As one of the speakers remarked on the evening of the inauguration of the Blake Society, poor William Blake’s shade must be contemplating rather ruefully the formation of a Society to his honor within the portals of a church of the authorized Church of England (and the Society’s future plans include a “Blake” stained-glass window). He need not fear, however, since the place of his baptism is now opened up to reveal the infinite which was hid. Under the enthusiastic arts management of Peter Pelz, St. James’ church has become home for a wide variety of activities and interests extending far beyond Blake to cover current theology, sociology, and politics (Norman Tebbitt, the British Cabinet’s Dracula lookalike / thinkalike, was a recent speaker). St. James’ is looking to its heritage, and it is natural that it should recognize Blake as one of its most celebrated alumni.
At the Inaugural Event held in May 1986 there were two main lectures held over the three days, one by Bishop John Taylor on “Blake’s God” and one by Professor David Erdman on “Blake the Satirist,” but other activities included two plays by Oliver Parker in addition to readings, musical settings, and films. The inaugural evening itself was something of a revelation with the whole of the ground floor of the church being packed out with enthusiasts of all ages and showing, once again, that interest in Blake extends far beyond the world of scholarship and the academy.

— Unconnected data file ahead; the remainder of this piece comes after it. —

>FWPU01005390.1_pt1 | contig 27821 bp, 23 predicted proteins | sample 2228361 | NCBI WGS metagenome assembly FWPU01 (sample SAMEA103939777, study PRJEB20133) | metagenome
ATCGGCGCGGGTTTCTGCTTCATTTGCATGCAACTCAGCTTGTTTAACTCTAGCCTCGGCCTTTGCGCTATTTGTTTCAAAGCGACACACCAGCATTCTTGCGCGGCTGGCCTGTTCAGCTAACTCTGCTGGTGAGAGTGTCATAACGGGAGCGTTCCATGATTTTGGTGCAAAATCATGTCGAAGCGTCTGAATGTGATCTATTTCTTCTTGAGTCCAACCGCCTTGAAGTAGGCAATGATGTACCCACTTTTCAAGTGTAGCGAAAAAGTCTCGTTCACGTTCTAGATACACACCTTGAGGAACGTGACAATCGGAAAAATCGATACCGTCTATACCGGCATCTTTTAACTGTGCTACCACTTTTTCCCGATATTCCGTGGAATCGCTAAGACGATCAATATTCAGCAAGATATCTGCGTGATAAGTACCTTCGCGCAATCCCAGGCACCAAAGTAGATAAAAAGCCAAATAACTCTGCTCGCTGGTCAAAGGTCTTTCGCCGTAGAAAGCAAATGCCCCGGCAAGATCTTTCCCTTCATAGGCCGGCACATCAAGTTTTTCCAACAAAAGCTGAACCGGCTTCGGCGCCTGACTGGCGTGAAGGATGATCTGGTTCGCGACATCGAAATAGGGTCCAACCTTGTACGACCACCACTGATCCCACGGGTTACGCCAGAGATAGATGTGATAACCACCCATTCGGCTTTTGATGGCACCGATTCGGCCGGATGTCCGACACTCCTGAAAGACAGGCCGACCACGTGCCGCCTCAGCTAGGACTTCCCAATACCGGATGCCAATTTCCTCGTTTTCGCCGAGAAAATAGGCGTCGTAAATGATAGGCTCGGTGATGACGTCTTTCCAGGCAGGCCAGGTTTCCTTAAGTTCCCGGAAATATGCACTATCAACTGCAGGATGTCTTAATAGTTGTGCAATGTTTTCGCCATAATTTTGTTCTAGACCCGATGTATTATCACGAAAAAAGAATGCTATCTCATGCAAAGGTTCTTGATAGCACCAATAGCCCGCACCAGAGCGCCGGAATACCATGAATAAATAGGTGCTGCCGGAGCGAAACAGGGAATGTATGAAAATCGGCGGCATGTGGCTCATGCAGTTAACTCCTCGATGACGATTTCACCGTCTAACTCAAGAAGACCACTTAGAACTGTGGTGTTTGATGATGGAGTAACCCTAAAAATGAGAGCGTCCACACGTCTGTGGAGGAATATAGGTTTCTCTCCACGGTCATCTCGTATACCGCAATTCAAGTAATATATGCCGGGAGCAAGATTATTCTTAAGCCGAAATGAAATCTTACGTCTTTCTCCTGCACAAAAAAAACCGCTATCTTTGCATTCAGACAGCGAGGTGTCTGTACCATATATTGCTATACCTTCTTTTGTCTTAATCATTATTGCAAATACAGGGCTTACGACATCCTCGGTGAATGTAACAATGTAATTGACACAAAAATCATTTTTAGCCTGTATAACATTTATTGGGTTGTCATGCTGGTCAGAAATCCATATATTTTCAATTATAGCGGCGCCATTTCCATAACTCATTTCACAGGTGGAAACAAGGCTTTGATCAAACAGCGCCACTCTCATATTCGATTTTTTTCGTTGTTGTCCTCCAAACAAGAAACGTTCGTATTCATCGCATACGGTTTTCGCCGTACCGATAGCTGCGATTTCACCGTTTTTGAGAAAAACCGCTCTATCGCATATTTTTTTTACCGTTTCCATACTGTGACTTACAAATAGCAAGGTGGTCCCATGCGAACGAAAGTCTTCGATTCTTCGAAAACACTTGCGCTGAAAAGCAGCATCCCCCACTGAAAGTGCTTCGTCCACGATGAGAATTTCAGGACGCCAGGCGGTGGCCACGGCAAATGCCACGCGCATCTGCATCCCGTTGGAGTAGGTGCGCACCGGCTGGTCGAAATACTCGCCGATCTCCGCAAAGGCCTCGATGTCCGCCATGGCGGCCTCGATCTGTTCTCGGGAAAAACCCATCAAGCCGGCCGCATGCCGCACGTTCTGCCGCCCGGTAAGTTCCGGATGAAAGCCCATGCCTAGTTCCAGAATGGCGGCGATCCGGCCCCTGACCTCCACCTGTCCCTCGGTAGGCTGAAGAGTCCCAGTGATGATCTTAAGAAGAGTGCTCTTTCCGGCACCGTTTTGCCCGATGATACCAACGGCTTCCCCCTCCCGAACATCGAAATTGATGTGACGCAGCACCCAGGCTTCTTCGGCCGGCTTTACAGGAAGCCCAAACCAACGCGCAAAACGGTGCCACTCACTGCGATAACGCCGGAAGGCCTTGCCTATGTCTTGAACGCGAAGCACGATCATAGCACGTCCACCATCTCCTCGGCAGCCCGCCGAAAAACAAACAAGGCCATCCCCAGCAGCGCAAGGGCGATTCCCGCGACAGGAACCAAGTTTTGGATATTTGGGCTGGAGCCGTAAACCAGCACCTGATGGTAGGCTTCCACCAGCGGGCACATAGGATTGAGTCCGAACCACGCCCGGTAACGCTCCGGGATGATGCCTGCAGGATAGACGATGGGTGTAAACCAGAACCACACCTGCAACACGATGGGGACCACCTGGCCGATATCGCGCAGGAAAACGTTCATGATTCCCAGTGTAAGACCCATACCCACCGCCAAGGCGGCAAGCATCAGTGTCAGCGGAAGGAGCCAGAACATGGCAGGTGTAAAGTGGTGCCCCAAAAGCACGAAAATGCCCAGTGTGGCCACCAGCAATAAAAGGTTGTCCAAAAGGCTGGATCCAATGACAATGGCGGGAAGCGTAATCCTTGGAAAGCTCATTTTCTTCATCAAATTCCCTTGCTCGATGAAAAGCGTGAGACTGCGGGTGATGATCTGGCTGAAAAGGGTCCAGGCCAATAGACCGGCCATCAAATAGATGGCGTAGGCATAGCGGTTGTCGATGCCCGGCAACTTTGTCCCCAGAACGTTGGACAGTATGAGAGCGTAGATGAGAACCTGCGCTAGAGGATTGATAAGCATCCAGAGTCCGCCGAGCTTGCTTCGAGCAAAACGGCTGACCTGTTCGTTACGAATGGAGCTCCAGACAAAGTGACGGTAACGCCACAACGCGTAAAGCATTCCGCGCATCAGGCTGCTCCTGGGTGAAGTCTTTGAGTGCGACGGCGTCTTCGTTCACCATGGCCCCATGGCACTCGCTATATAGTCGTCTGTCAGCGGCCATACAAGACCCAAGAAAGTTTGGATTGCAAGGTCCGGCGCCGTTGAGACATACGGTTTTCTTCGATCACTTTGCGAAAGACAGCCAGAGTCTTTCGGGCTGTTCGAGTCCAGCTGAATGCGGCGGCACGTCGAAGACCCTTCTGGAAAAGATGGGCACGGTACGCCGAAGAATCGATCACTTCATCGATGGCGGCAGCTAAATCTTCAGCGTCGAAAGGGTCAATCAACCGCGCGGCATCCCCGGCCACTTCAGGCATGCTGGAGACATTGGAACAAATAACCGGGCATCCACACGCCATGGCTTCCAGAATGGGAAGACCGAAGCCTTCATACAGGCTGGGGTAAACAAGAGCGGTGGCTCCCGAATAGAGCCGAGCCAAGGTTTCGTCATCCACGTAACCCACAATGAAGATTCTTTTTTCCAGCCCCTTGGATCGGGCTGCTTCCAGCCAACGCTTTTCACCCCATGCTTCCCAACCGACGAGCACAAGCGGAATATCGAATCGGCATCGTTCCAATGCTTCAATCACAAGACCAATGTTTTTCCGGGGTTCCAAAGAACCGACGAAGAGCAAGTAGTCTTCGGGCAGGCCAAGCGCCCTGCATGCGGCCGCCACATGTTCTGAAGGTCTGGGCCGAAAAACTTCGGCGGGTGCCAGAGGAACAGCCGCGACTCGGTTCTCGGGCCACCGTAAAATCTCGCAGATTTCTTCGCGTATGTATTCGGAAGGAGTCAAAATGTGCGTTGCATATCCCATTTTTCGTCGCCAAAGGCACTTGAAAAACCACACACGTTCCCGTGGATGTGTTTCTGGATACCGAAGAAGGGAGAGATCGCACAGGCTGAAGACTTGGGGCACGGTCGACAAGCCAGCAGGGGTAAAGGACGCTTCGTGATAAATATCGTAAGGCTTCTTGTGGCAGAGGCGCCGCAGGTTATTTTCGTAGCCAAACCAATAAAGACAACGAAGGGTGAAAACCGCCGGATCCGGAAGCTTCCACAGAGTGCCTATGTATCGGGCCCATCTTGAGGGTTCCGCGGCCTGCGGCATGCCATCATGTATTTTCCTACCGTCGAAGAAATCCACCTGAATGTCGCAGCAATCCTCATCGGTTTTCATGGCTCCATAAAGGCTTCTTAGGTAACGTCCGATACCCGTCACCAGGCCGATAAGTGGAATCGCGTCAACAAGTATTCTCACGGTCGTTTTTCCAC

The Blake Society hopes to commission and promote new art, music, and drama inspired by Blake as well as to publish, in conjunction with Essex University, an annual lecture. The Society is already busy planning events for the autumn of 1986 and has Northrop Frye, Stanley Gardner, and Morton Paley lined up to lecture in 1987.
Naturally the Blake Society would welcome financial contributions to support its various programs and £15 has been suggested as an annual subscription (British taxpayers should write to request a deed of covenant form to increase the sum that this Registered Charity actually receives). The Society stresses, however, that payment of the subscription is purely for those who can afford it and should not bar anyone from attending and contributing to the Society’s events.
If the opening events are anything to go by, the Blake Society at St. James’ should be a lively umbrella organization for both the scholarly and the popular interest in Blake, and it is the latter which might prove more significant in the long run.
The address from which to obtain further details and a deed of covenant form is: The Blake Society at St. James’, 197 Piccadilly, London, W1V 9LF, tel. 01 734 4511.